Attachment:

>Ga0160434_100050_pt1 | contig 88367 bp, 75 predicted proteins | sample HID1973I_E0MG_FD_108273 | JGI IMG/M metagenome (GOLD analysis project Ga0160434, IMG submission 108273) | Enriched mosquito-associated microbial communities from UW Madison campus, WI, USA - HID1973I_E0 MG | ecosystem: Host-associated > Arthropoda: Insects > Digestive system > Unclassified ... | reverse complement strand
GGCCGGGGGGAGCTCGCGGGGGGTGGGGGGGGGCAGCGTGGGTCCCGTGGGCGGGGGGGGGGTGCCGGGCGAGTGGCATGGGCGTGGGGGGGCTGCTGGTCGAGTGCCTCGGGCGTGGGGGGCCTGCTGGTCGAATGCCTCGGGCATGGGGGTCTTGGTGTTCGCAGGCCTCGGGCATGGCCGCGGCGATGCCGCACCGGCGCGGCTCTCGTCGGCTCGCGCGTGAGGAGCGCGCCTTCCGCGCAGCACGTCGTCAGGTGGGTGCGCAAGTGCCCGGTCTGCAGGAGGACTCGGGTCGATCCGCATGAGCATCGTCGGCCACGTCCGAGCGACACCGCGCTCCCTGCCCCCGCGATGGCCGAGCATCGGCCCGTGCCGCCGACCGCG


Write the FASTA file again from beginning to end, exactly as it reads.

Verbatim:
>Ga0160434_100050_pt1 | contig 88367 bp, 75 predicted proteins | sample HID1973I_E0MG_FD_108273 | JGI IMG/M metagenome (GOLD analysis project Ga0160434, IMG submission 108273) | Enriched mosquito-associated microbial communities from UW Madison campus, WI, USA - HID1973I_E0 MG | ecosystem: Host-associated > Arthropoda: Insects > Digestive system > Unclassified ... | reverse complement strand
GGCCGGGGGGAGCTCGCGGGGGGTGGGGGGGGGCAGCGTGGGTCCCGTGGGCGGGGGGGGGGTGCCGGGCGAGTGGCATGGGCGTGGGGGGGCTGCTGGTCGAGTGCCTCGGGCGTGGGGGGCCTGCTGGTCGAATGCCTCGGGCATGGGGGTCTTGGTGTTCGCAGGCCTCGGGCATGGCCGCGGCGATGCCGCACCGGCGCGGCTCTCGTCGGCTCGCGCGTGAGGAGCGCGCCTTCCGCGCAGCACGTCGTCAGGTGGGTGCGCAAGTGCCCGGTCTGCAGGAGGACTCGGGTCGATCCGCATGAGCATCGTCGGCCACGTCCGAGCGACACCGCGCTCCCTGCCCCCGCGATGGCCGAGCATCGGCCCGTGCCGCCGACCGCG